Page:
Airbus has placed plans to add a French assembly line for its A321neo ten weeks after the expansion was launched, as the coronavirus fallout spreads to its best-selling aircraft.
The move brings the start of a politically sensitive drive to chop investment and overheads as the pandemic reverses the last eight years of manufacturing growth for such single-aisle jets.
Airbus announced plans for an extra assembly line in January when its drawback was meeting record demand for the A321neo from its site in Hamburg, Germany, which has suffered production bottlenecks.
That will redeploy jobs warned by the imminent demise of the A380, the world’s largest jetliner whose popularity with airlines has plunged in favor of smaller models.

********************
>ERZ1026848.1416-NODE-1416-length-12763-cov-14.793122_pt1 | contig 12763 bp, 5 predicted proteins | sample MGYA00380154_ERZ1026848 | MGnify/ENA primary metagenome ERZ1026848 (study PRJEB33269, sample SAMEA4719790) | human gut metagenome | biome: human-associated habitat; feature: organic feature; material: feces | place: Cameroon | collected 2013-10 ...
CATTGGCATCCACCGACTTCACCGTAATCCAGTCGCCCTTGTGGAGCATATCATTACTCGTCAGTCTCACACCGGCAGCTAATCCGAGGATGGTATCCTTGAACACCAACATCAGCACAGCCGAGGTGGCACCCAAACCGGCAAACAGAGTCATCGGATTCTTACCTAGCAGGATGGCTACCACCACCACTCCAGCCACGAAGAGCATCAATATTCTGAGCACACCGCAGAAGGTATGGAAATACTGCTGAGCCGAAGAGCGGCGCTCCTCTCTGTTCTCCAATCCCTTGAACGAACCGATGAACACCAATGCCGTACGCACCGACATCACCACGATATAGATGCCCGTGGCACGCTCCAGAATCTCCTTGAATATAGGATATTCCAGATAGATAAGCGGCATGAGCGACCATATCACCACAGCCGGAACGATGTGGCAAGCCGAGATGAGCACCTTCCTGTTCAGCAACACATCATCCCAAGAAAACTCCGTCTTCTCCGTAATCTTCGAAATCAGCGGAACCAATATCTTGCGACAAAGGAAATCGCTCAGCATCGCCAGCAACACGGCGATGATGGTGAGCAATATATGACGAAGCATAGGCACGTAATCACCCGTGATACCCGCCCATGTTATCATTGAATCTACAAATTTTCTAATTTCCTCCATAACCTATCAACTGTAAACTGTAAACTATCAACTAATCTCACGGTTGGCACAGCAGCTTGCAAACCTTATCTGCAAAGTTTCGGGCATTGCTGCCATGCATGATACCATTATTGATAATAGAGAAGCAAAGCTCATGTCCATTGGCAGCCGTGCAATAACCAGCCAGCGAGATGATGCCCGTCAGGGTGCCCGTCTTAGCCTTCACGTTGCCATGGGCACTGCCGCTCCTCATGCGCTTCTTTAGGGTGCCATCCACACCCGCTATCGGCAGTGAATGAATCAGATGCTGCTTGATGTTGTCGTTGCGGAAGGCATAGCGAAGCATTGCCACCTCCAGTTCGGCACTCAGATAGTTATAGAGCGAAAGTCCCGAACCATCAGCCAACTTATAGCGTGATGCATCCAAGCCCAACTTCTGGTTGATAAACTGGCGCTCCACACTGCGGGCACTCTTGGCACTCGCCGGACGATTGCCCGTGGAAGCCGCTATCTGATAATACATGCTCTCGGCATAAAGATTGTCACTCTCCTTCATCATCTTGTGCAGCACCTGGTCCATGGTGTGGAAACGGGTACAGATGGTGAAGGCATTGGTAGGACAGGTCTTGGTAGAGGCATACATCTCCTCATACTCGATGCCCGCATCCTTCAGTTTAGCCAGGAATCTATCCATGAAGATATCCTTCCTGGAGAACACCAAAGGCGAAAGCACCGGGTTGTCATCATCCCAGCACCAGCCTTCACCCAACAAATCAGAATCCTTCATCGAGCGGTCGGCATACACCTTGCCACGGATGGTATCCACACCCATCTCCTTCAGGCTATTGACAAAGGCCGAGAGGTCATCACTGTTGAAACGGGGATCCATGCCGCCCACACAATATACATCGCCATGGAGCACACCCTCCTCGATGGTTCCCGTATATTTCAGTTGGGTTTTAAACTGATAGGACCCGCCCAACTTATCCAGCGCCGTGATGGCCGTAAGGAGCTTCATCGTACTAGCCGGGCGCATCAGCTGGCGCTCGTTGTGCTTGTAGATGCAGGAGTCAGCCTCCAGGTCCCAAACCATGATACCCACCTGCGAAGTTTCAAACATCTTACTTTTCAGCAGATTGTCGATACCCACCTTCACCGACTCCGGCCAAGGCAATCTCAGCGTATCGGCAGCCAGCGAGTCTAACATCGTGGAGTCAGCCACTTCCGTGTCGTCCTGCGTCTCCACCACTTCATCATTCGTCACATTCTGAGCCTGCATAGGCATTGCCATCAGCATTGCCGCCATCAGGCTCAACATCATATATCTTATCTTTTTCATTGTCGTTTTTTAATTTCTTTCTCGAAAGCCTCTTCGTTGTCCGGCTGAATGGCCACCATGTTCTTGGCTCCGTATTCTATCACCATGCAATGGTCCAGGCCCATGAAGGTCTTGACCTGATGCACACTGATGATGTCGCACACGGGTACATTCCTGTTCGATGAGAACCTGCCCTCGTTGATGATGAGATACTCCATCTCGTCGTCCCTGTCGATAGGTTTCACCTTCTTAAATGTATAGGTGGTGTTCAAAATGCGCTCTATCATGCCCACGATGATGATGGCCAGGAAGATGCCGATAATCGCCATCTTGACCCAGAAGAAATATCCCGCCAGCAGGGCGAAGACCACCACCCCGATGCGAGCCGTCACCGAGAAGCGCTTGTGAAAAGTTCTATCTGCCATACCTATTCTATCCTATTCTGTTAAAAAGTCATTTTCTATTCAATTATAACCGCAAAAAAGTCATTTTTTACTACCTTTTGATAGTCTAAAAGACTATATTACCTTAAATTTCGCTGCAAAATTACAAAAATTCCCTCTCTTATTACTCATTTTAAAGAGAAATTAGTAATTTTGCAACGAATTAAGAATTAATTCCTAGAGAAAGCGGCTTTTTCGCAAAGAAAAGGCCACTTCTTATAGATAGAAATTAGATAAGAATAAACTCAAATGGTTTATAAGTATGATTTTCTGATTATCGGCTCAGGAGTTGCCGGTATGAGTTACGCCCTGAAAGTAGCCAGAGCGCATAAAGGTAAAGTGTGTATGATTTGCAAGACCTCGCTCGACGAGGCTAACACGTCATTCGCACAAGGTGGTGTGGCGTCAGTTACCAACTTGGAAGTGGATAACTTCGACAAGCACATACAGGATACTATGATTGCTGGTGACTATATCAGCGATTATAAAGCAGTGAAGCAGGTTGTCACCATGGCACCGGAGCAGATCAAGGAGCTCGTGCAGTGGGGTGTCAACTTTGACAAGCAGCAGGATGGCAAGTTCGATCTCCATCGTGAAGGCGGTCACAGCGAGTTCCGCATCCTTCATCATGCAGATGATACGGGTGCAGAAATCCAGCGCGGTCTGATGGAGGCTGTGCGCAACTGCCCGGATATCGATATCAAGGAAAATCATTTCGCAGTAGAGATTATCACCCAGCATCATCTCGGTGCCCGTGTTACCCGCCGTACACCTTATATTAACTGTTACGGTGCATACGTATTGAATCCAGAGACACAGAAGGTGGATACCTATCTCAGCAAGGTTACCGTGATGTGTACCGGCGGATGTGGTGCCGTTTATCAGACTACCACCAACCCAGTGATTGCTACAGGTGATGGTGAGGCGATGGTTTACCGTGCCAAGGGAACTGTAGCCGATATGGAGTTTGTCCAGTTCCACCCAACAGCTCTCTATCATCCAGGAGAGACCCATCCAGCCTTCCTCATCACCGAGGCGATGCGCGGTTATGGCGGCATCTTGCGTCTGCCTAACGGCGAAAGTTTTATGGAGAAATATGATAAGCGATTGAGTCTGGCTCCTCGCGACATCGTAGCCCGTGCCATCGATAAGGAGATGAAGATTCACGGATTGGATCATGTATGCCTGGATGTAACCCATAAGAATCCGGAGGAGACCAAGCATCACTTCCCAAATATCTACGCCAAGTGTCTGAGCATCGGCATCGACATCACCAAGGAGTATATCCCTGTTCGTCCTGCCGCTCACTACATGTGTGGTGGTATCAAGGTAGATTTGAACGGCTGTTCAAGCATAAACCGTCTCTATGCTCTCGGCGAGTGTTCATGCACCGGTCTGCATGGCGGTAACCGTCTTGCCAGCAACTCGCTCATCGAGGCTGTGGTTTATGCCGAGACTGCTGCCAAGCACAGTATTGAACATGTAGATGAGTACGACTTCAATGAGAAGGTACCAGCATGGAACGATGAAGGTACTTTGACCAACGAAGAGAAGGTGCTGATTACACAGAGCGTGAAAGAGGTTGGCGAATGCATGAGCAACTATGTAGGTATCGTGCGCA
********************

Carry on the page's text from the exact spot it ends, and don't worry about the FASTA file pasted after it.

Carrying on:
Though the plan remains on the table, its urgency has evaporated after Airbus this week declared a one-third cut in production of jets like the A321, sources stated.
That leaves a question mark hanging over its massive Lagardere A380 manufacturing plant in Toulouse, where the last superjumbo is due to leave the line in the coming months.
The step could rekindle debate over the balance of jobs between French and German plants at the firm, founded as a European consortium 51 years ago.